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Pain relief delivers multiple benefits

01 May 2024

Key points:

  • The George family have seen flow-on of benefits from improved wellbeing.
  • Calves have bounced back more quickly following dehorning, castration and branding.
  • At weaning, calves have been more settled and placid.

Implementing across-the-board pain relief to routine animal husbandry procedures has improved welfare, safety and efficiency on Herb and Sue George’s Queensland Channel Country property.

Their Jundah beef breeding operation has stood the test of time under five generations of the family, through their commitment to ongoing learning, innovation and astute responsiveness to shifts in consumer expectations, including those around animal welfare.

Their strategic approach has improved wellbeing at ‘Glen Valley’, with flow-on benefits including:

  • improved staff safety
  • time savings at mustering
  • better temperament and reduced stress in cattle
  • calves bouncing back more quickly following dehorning, castration and branding
  • more settled and placid calves at weaning.

Proactive adoption of pain relief

After attending a FutureBeef webinar on pain relief in 2020, Herb and Sue accessed product and dosing information from the FutureBeef website and, with the help of their veterinarian, rolled out pain relief across the board for routine husbandry practices.

“We took the view we wanted to turn off the best product we could,” Sue said.

Anticipating a future where pain relief is standard practice in the red meat industry, Herb and Sue wanted to be on the front foot and keep up with consumer sentiment around animal welfare expectations.

“You have to be proactive in running viable, sustainable businesses. If we can do something which improves our management and also the welfare of our animals, then it’s a win-win,” Sue said.

Calmer calves

Herb and Sue have found the treatment best suited to their operation is the non-steroidal anti-inflammatory drug Metacam®. Its long-lasting (72 hour) effect has made a big impact on how their calves respond both during and after required husbandry procedures.

“We trialled Metacam® during branding – it required whole practice change, as you put them in the race, inject it and it takes 15 minutes to work,” Sue said.

“We were very impressed with how it worked. When Herb castrates the male calves, it seems to physically settle them when they’re in the cradle.”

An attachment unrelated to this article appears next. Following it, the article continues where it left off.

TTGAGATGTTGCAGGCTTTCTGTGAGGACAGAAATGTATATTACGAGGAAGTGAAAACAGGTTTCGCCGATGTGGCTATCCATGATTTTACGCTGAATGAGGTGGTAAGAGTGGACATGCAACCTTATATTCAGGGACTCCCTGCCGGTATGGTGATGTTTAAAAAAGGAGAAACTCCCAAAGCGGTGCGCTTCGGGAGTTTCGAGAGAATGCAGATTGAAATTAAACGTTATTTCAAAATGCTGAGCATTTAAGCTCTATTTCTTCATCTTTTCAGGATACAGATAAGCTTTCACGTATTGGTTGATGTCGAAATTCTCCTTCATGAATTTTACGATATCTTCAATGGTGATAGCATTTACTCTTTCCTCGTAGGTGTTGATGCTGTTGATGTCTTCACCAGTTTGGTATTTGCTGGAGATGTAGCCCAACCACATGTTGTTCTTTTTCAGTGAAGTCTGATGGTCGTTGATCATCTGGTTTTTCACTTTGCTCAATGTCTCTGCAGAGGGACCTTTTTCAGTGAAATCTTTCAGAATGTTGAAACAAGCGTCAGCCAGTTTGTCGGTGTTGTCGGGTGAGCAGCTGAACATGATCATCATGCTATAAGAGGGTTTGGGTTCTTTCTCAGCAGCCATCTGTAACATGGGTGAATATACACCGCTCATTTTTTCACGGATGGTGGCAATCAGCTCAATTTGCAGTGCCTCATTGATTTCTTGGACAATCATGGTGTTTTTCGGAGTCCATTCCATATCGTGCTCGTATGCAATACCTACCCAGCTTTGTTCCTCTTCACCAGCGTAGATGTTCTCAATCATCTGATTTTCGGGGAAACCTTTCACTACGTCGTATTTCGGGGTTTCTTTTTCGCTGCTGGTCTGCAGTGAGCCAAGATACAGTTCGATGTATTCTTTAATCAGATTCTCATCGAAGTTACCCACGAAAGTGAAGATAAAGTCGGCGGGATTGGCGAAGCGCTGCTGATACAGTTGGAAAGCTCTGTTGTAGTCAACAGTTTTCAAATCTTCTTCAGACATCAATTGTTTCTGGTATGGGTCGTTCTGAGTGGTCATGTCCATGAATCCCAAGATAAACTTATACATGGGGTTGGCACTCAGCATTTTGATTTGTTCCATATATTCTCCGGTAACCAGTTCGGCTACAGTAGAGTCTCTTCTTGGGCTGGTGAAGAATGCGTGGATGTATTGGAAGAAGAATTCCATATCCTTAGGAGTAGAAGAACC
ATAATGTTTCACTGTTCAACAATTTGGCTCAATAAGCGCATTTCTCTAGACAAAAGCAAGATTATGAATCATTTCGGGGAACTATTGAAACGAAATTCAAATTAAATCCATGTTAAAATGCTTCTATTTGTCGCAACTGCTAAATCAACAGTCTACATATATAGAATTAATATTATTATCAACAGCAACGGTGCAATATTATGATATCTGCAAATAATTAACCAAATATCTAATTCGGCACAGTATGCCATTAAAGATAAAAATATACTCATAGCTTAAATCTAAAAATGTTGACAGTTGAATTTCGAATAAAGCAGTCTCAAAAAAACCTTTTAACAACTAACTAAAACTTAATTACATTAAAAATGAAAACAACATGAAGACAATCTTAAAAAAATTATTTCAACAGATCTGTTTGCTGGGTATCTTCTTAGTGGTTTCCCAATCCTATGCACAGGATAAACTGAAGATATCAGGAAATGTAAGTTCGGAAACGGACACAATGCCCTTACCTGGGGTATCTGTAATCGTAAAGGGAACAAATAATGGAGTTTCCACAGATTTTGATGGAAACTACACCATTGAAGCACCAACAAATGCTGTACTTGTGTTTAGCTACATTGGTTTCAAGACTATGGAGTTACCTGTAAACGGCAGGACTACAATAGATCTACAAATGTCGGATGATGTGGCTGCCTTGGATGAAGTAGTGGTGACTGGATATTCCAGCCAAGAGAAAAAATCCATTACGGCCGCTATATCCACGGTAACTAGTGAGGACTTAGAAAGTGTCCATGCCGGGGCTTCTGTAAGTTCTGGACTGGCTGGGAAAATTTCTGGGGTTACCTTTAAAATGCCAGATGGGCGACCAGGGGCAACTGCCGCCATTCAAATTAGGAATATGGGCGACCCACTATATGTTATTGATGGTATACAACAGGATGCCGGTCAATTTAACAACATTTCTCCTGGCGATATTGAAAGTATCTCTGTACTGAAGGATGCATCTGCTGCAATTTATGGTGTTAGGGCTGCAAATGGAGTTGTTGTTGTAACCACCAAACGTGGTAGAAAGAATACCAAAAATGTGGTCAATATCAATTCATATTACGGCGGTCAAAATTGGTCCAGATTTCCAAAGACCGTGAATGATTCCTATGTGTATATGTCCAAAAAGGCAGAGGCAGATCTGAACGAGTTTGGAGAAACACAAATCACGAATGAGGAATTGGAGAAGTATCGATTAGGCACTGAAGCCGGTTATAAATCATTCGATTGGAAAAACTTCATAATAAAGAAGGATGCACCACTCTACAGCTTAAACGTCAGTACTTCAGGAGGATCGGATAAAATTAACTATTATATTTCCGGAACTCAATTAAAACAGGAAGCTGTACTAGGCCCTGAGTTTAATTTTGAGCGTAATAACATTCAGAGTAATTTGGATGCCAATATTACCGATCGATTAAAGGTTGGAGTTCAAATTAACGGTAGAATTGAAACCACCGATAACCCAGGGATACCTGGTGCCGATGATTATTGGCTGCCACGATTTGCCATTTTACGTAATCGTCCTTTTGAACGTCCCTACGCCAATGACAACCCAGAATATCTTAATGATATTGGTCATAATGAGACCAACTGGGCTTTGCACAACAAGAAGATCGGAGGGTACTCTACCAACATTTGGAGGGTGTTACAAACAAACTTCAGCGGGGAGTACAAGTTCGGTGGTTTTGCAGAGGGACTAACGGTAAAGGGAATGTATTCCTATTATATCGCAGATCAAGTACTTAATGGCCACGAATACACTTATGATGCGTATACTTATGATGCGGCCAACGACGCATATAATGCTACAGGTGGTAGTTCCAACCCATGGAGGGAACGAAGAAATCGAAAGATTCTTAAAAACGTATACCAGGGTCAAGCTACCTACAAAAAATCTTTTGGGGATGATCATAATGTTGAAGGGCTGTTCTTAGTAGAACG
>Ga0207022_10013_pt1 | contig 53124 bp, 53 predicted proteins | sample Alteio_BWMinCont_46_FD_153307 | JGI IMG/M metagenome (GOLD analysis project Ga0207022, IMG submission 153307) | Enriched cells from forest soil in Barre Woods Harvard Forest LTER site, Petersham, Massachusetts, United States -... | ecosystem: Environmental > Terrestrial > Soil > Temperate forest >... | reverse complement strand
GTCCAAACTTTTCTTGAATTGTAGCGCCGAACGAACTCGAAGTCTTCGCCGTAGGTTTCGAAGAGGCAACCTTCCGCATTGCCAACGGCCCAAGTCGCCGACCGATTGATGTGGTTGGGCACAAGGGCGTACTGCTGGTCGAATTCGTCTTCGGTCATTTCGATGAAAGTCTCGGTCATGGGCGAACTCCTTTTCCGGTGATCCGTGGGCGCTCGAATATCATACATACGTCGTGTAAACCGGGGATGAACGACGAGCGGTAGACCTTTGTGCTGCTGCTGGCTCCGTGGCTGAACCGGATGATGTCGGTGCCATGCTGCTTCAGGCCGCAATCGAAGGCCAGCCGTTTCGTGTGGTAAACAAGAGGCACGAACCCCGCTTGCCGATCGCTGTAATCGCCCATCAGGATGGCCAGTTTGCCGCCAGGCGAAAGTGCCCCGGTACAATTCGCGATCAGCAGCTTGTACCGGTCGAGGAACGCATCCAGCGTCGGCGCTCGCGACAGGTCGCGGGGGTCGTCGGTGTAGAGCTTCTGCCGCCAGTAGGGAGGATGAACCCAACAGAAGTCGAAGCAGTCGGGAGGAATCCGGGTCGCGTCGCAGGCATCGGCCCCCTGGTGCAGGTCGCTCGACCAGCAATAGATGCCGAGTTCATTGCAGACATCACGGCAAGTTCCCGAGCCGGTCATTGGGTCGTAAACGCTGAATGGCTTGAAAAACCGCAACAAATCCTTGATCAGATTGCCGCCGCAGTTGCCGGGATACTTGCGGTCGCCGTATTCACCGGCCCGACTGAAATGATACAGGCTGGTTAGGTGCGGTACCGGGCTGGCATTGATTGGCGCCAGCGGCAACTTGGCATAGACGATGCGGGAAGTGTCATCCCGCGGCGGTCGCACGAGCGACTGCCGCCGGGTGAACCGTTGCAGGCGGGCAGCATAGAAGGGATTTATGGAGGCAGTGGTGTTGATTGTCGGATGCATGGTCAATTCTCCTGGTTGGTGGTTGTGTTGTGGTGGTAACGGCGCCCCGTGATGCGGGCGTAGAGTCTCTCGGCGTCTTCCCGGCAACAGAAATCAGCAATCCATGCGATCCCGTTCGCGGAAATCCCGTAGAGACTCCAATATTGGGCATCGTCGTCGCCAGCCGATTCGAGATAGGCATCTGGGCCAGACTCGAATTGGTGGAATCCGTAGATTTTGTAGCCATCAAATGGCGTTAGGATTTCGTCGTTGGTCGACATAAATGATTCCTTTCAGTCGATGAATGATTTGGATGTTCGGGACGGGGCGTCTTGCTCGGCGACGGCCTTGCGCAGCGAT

Herb and Sue have found using pain relief has a positive impact on the ease of mustering cows and calves after dehorning, castrating and branding. This has saved time as cattle display better mothering and calves are less inclined to lay around the yards and ‘sulk’.

“It’s cut back about a third of the time taken from mustering them out of the holding paddock and getting them to walk away,” Sue said.

“I can’t see us not doing it now, it will just become part of our everyday practice. It costs us $6 per head for Metacam® and it’s money well spent.

Practice change

Herb and Sue believe the yard adjustments and extra 15 minutes required to wait for pain relief to take effect are time and effort well spent, based on the improvements they’ve witnessed.

“We were determined to make it work and it’s just natural now. We don’t seem to notice it takes a little bit longer when we brand the calves,” Sue said.

Wide-ranging benefits

Sue and Herb said cattle which experience less stressful husbandry practices are easier to handle both straight after the event and into the future.

This is great news for staff safety as well as the ability of their cattle to bounce back and feed well after handling.

“They seem to remember going up the branding race. If you have a calf or a weaner in the yards that’s more manageable, then they’re going to go on to feed better and be a more settled animal,” Sue said.

“It’s got to have a positive flow-on effect throughout their lifetime. Considering their first exposure to humans is drafting and up the branding race, it’s got to be a huge positive for our industry.”

Find some tips for best practice in Meat & Livestock Australia’s recently updated manual, A guide to best husbandry in beef cattle: Branding, castrating and dehorning – 2nd edition, which is linked below.